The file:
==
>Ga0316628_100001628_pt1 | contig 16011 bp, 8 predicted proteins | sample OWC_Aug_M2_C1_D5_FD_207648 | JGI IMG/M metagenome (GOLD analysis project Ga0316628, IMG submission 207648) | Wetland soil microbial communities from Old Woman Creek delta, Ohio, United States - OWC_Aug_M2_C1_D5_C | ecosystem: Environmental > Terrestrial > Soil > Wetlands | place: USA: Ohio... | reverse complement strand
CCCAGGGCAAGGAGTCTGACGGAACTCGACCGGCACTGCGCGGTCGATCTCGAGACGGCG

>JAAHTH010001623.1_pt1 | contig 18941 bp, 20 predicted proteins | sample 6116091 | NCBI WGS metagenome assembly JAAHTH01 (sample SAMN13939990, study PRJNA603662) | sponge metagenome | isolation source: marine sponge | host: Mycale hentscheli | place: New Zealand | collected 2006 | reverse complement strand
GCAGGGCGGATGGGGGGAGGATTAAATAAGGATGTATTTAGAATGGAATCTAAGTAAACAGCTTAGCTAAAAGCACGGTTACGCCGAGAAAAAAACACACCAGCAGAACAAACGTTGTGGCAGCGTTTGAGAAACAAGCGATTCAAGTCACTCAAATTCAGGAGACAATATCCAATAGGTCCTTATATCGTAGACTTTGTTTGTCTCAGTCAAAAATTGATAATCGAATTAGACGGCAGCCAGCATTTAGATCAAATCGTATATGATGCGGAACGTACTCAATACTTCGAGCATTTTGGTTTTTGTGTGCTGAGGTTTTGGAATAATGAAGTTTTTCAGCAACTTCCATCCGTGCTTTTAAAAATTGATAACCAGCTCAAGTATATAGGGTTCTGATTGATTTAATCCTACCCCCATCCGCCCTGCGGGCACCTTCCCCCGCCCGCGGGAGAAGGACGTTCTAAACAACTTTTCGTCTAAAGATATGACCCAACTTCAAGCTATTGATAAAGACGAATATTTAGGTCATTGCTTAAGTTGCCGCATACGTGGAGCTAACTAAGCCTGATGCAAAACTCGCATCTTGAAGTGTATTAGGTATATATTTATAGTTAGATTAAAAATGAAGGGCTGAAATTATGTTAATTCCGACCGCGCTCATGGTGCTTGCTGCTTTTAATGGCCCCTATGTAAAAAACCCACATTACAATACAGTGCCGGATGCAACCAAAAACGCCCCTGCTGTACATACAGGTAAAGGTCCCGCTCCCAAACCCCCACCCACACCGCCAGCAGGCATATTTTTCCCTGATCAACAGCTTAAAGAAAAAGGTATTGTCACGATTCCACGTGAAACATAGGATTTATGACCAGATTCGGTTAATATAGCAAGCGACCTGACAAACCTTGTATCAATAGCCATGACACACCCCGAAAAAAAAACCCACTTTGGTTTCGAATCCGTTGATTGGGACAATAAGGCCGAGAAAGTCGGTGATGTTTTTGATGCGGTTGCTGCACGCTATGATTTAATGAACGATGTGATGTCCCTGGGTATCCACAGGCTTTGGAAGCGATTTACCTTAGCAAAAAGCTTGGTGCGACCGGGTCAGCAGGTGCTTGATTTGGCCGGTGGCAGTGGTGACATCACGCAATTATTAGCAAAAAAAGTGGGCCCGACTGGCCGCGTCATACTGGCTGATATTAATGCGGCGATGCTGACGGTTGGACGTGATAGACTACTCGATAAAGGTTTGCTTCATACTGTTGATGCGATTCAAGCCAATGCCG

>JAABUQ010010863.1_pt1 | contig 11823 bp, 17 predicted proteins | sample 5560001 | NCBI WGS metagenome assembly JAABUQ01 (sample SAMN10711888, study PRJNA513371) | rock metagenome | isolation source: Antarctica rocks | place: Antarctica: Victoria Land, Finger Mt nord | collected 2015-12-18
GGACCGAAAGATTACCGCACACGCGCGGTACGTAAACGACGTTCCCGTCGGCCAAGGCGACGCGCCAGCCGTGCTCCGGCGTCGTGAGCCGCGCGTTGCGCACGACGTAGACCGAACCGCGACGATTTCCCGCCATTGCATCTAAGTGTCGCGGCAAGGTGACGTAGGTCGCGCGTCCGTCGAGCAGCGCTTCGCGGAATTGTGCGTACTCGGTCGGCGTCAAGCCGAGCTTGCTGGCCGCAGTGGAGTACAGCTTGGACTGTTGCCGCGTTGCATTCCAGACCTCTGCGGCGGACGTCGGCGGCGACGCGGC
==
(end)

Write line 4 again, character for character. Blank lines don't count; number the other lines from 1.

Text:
GCAGGGCGGATGGGGGGAGGATTAAATAAGGATGTATTTAGAATGGAATCTAAGTAAACAGCTTAGCTAAAAGCACGGTTACGCCGAGAAAAAAACACACCAGCAGAACAAACGTTGTGGCAGCGTTTGAGAAACAAGCGATTCAAGTCACTCAAATTCAGGAGACAATATCCAATAGGTCCTTATATCGTAGACTTTGTTTGTCTCAGTCAAAAATTGATAATCGAATTAGACGGCAGCCAGCATTTAGATCAAATCGTATATGATGCGGAACGTACTCAATACTTCGAGCATTTTGGTTTTTGTGTGCTGAGGTTTTGGAATAATGAAGTTTTTCAGCAACTTCCATCCGTGCTTTTAAAAATTGATAACCAGCTCAAGTATATAGGGTTCTGATTGATTTAATCCTACCCCCATCCGCCCTGCGGGCACCTTCCCCCGCCCGCGGGAGAAGGACGTTCTAAACAACTTTTCGTCTAAAGATATGACCCAACTTCAAGCTATTGATAAAGACGAATATTTAGGTCATTGCTTAAGTTGCCGCATACGTGGAGCTAACTAAGCCTGATGCAAAACTCGCATCTTGAAGTGTATTAGGTATATATTTATAGTTAGATTAAAAATGAAGGGCTGAAATTATGTTAATTCCGACCGCGCTCATGGTGCTTGCTGCTTTTAATGGCCCCTATGTAAAAAACCCACATTACAATACAGTGCCGGATGCAACCAAAAACGCCCCTGCTGTACATACAGGTAAAGGTCCCGCTCCCAAACCCCCACCCACACCGCCAGCAGGCATATTTTTCCCTGATCAACAGCTTAAAGAAAAAGGTATTGTCACGATTCCACGTGAAACATAGGATTTATGACCAGATTCGGTTAATATAGCAAGCGACCTGACAAACCTTGTATCAATAGCCATGACACACCCCGAAAAAAAAACCCACTTTGGTTTCGAATCCGTTGATTGGGACAATAAGGCCGAGAAAGTCGGTGATGTTTTTGATGCGGTTGCTGCACGCTATGATTTAATGAACGATGTGATGTCCCTGGGTATCCACAGGCTTTGGAAGCGATTTACCTTAGCAAAAAGCTTGGTGCGACCGGGTCAGCAGGTGCTTGATTTGGCCGGTGGCAGTGGTGACATCACGCAATTATTAGCAAAAAAAGTGGGCCCGACTGGCCGCGTCATACTGGCTGATATTAATGCGGCGATGCTGACGGTTGGACGTGATAGACTACTCGATAAAGGTTTGCTTCATACTGTTGATGCGATTCAAGCCAATGCCG